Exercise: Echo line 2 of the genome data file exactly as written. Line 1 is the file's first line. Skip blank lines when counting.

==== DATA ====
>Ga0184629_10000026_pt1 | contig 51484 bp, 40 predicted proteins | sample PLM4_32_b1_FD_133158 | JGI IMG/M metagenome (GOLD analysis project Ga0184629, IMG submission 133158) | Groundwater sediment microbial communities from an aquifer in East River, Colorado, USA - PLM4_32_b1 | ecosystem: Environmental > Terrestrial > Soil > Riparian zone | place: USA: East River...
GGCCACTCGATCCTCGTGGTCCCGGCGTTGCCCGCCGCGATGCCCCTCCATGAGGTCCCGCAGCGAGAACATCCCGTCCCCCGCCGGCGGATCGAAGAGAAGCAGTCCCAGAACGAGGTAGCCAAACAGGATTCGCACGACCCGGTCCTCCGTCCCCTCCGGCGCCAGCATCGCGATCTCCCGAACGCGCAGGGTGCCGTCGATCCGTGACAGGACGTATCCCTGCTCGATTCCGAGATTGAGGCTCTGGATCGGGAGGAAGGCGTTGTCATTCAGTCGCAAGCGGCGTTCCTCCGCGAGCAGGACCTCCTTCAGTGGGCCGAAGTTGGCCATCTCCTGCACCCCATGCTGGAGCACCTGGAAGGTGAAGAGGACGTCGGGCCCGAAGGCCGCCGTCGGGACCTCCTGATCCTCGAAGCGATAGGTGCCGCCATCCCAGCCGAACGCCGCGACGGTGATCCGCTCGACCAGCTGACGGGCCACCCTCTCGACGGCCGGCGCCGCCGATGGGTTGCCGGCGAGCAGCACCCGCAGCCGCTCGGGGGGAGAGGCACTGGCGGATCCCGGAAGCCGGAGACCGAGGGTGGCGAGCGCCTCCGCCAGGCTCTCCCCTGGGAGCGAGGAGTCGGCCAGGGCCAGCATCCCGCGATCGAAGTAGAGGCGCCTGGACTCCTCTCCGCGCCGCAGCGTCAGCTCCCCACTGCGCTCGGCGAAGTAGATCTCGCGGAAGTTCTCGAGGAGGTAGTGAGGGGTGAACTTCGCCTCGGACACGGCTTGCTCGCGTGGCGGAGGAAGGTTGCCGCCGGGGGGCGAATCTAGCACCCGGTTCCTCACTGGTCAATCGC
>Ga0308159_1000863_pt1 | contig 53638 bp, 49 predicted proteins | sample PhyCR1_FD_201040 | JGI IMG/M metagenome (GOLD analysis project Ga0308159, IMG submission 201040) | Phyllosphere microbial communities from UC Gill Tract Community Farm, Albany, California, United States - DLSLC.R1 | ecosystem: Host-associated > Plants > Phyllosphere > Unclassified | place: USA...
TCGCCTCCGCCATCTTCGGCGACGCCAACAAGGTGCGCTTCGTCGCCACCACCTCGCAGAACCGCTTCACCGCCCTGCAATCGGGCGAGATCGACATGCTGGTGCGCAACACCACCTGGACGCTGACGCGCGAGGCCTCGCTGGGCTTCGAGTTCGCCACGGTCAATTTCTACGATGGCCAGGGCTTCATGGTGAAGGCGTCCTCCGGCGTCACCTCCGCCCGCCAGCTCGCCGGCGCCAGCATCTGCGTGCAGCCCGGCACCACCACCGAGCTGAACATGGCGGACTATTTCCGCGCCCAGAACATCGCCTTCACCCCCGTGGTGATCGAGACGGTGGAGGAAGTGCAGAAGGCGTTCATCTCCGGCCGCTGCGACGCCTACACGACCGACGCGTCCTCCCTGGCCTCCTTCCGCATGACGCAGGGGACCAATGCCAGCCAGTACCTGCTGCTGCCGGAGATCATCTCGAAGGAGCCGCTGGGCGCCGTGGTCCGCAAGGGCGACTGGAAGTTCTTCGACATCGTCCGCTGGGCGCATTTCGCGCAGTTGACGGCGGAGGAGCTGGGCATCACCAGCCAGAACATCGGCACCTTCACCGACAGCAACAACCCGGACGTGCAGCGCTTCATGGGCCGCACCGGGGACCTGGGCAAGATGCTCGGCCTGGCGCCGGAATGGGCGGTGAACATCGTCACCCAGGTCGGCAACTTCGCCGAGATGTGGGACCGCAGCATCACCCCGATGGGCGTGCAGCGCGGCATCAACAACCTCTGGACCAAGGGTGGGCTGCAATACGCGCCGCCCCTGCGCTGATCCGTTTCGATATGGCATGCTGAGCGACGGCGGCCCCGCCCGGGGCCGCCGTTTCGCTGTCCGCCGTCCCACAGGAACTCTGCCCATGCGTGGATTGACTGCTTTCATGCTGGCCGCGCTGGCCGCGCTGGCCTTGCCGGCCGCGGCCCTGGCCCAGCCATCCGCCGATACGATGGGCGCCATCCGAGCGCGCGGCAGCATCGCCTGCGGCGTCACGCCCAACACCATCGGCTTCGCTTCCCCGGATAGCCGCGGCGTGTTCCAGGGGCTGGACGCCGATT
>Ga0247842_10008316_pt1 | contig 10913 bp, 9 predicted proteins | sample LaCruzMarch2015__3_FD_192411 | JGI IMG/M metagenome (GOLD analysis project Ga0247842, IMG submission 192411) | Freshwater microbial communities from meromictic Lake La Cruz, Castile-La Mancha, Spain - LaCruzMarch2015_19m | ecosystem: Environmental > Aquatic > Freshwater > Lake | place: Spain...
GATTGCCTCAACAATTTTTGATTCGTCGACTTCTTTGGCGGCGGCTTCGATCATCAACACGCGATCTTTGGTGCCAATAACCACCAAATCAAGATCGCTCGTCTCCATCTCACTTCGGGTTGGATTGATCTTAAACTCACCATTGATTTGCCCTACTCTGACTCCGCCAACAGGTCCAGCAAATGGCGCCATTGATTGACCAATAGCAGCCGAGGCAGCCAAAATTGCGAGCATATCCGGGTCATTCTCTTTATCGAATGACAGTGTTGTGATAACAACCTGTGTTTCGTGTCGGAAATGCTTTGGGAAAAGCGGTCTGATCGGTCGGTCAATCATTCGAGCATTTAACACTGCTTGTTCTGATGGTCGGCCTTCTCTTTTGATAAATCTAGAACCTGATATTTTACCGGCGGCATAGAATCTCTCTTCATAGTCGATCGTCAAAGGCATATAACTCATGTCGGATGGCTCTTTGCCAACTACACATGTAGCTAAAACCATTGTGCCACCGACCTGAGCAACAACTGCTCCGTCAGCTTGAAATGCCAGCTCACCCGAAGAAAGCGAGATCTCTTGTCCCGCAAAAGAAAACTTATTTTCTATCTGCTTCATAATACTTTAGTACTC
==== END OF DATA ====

GGCCACTCGATCCTCGTGGTCCCGGCGTTGCCCGCCGCGATGCCCCTCCATGAGGTCCCGCAGCGAGAACATCCCGTCCCCCGCCGGCGGATCGAAGAGAAGCAGTCCCAGAACGAGGTAGCCAAACAGGATTCGCACGACCCGGTCCTCCGTCCCCTCCGGCGCCAGCATCGCGATCTCCCGAACGCGCAGGGTGCCGTCGATCCGTGACAGGACGTATCCCTGCTCGATTCCGAGATTGAGGCTCTGGATCGGGAGGAAGGCGTTGTCATTCAGTCGCAAGCGGCGTTCCTCCGCGAGCAGGACCTCCTTCAGTGGGCCGAAGTTGGCCATCTCCTGCACCCCATGCTGGAGCACCTGGAAGGTGAAGAGGACGTCGGGCCCGAAGGCCGCCGTCGGGACCTCCTGATCCTCGAAGCGATAGGTGCCGCCATCCCAGCCGAACGCCGCGACGGTGATCCGCTCGACCAGCTGACGGGCCACCCTCTCGACGGCCGGCGCCGCCGATGGGTTGCCGGCGAGCAGCACCCGCAGCCGCTCGGGGGGAGAGGCACTGGCGGATCCCGGAAGCCGGAGACCGAGGGTGGCGAGCGCCTCCGCCAGGCTCTCCCCTGGGAGCGAGGAGTCGGCCAGGGCCAGCATCCCGCGATCGAAGTAGAGGCGCCTGGACTCCTCTCCGCGCCGCAGCGTCAGCTCCCCACTGCGCTCGGCGAAGTAGATCTCGCGGAAGTTCTCGAGGAGGTAGTGAGGGGTGAACTTCGCCTCGGACACGGCTTGCTCGCGTGGCGGAGGAAGGTTGCCGCCGGGGGGCGAATCTAGCACCCGGTTCCTCACTGGTCAATCGC